The investigator must satisfy himself that the data available are suitable for the purpose of enquiry. It can be judged by the nature and scope of the present enquiry with the original enquiry. For example, if the object of the present enquiry is to study the trend in retail prices, and if the data provide only wholesale prices, such data are unsuitable.
 

(A)  Adequacy Of Data:

 
 
If the data are suitable for the purpose of investigation then we must consider whether the data are useful or adequate for the present analysis. It can be studied by the geographical area covered by the original enquiry. The time for which data are available is very important element. In the above example, if our object is to study the retail price trend of india, and if the available data cover only the retail price trend in the state of bihar, then it would not serve the purpose.
 

(b)  Reliability Of Data:

 
 
The reliability of data is must. Without which there is no meaning in research. The reliability of data can be tested by finding out the agency that collected such data. If the agency has used proper methods in collection of data, statistics may be relied upon.
 
It is not enough to have baskets of data in hand. In fact, data in a raw form are nothing but a handful of raw material waiting for proper processing so that they can become useful. Once data have been obtained from primary or secondary source, the next step in a statistical investigation is to edit the data i.e. To scrutinize the same. The chief objective of editing is to detect possible errors and irregularities. The task of editing is a highly specialized one and requires great care and attention. Negligence in this respect may render useless the findings of an otherwise valuable study. Editing data collected from internal records and published sources is relatively simple but the data collected from a survey need excessive editing.
 
While editing primary data, the following considerations should be borne in mind:

1. The data should be complete in every respect
       
2. The data should be accurate
 
3. The data should be consistent, and
 
4. The data should be homogeneous.
 
Data to posses the above mentioned characteristics have to undergo the same type of editing which is discussed below:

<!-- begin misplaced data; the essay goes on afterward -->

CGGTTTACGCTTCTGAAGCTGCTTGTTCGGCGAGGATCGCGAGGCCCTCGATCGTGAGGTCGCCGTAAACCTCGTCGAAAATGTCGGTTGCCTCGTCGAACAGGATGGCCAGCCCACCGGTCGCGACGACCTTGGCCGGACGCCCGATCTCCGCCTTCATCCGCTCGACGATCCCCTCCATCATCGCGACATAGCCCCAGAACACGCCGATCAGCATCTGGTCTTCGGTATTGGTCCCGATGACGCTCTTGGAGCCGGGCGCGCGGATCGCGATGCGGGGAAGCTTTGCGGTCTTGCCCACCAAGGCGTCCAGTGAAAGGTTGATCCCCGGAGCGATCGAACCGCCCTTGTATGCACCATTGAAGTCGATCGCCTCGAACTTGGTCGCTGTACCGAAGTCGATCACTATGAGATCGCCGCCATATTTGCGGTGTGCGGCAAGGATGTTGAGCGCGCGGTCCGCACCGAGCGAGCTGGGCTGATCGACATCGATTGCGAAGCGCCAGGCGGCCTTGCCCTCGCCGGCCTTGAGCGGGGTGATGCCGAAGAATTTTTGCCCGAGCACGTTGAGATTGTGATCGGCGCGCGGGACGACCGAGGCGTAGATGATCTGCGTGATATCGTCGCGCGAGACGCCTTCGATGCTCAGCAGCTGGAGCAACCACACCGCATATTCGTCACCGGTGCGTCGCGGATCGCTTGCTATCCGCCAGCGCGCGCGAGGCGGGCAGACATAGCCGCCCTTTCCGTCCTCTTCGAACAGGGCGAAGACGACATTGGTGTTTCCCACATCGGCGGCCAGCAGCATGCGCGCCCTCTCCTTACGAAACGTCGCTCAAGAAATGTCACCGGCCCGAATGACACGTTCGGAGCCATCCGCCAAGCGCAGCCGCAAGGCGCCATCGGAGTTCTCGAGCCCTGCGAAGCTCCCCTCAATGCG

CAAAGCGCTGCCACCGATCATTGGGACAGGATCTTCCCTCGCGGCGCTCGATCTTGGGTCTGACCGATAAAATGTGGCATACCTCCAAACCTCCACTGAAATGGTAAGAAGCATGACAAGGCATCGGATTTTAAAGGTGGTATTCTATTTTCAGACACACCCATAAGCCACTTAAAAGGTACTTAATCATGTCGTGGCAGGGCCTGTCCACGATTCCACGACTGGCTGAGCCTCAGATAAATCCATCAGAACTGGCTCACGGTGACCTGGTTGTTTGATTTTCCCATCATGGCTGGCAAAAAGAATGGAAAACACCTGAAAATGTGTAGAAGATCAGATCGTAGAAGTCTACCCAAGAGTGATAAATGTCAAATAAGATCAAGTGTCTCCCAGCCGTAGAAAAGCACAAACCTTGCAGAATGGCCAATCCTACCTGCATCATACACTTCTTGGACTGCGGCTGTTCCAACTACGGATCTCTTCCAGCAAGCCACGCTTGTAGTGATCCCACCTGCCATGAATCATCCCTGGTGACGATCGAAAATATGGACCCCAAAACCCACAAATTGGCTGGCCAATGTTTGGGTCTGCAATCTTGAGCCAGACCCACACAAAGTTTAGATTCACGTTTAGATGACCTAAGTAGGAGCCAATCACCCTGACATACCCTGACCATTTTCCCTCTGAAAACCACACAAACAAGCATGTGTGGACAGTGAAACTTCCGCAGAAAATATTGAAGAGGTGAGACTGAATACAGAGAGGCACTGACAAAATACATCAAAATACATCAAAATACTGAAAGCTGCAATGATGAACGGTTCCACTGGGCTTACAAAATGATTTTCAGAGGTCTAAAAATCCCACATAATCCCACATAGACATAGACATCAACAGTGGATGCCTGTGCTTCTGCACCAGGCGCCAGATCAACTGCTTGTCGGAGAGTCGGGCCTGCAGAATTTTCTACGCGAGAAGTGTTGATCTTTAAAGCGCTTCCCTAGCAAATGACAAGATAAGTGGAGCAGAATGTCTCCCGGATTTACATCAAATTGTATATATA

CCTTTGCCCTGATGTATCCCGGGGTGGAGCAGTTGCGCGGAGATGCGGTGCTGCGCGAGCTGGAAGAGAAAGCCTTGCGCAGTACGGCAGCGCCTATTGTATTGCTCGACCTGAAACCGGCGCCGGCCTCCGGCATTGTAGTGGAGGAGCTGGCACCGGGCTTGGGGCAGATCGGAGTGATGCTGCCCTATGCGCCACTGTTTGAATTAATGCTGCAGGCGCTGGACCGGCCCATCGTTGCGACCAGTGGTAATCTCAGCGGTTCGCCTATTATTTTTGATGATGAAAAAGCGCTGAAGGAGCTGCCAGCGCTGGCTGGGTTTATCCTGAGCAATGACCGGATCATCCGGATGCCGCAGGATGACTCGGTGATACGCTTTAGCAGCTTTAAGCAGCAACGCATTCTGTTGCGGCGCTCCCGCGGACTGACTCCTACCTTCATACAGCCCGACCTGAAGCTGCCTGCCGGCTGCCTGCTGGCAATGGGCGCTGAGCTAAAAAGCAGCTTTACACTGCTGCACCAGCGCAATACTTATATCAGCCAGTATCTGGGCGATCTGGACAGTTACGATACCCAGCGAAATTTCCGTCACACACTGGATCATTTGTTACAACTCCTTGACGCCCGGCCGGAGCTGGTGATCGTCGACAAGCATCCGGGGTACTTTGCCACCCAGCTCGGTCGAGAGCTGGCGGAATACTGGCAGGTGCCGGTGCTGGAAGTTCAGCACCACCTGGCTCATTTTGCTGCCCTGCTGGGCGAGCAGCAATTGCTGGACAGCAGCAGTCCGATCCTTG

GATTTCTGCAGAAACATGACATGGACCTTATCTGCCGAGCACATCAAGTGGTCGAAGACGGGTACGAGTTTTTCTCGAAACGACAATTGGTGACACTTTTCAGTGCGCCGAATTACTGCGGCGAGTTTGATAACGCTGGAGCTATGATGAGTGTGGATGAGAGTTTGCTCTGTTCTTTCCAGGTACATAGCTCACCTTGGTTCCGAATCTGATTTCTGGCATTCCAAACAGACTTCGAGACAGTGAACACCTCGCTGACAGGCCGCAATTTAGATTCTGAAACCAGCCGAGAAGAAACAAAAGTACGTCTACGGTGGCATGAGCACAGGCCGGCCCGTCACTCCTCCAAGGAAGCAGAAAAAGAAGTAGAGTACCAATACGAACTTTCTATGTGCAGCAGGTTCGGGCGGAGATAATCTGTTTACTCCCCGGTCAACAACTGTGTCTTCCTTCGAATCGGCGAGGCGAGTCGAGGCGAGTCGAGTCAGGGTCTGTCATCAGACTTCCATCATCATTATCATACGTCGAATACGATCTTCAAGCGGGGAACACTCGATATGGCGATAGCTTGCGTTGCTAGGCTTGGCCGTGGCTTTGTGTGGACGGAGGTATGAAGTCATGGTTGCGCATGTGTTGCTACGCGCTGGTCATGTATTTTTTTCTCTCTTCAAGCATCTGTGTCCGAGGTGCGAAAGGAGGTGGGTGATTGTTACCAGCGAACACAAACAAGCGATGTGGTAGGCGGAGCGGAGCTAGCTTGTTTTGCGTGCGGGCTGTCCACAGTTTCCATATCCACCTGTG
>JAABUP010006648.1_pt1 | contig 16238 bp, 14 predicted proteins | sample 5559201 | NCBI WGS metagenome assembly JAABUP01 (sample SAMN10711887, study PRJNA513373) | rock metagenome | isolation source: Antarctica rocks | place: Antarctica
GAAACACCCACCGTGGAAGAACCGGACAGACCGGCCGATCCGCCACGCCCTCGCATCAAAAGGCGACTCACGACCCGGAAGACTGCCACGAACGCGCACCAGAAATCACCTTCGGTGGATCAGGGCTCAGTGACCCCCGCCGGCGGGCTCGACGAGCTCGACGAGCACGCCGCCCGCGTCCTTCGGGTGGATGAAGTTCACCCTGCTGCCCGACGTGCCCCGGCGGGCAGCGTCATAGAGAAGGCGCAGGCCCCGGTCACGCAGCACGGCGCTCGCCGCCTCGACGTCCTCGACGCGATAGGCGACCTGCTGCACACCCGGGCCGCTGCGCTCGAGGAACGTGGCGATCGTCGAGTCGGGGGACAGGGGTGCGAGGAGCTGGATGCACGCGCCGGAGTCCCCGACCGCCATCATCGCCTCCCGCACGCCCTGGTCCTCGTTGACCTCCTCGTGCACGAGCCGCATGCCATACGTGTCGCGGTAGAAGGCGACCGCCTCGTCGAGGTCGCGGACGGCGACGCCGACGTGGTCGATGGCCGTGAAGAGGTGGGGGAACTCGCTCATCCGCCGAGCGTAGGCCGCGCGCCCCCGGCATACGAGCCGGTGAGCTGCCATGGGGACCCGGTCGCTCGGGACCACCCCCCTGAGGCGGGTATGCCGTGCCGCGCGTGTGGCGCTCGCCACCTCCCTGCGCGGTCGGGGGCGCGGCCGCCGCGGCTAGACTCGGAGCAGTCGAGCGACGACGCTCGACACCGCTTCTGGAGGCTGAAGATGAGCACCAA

Editing for Completeness:

 
while editing, the editor should see that each schedule and questionnaire is complete in all respects. He should see to it that the answers to each and every question have been furnished. If some questions are not answered and if they are of vital importance, the informants should be contacted again either personally or through correspondence. Even after all the efforts it may happen that a few questions remain unanswered. In such questions, the editor should mark ‘No answer’ in the space provided for answers and if the questions are of vital importance then the schedule or questionnaire should be dropped.
 

(a)  Editing for Consistency:

 
 
At the time of editing the data for consistency, the editor should see that the answers to questions are not contradictory in nature. If they are mutually contradictory answers, he should try to obtain the correct answers either by referring back the questionnaire or by contacting, wherever possible, the informant in person. For example, if amongst others, two questions in questionnaire are (a) Are you a student? (b) Which class do you study and the reply to the first question is ‘no’ and to the latter ‘tenth’ then there is contradiction and it should be clarified.
 

(b)  Editing for Accuracy:

 
The reliability of conclusions depends basically on the correctness of information. If the information supplied is wrong, conclusions can never be valid. It is, therefore, necessary for the editor to see that the information is accurate in all respects. If the inaccuracy is due to arithmetical errors, it can be easily detected and corrected. But if the cause of inaccuracy is faulty information supplied, it may be difficult to verify it and an example of this kind is information relating to income, age etc.

(c)  Editing For Homogeneity:

 
Homogeneity means the condition in which all the questions have been understood in the same sense. The editor must check all the questions for uniform interpretation. For example, as to the question of income, if some informants have given monthly income, others annual income and still others weekly income or even daily income, no comparison can be made. Therefore, it becomes an essential duty of the editor to check up that the information supplied by the various people is homogeneous and uniform.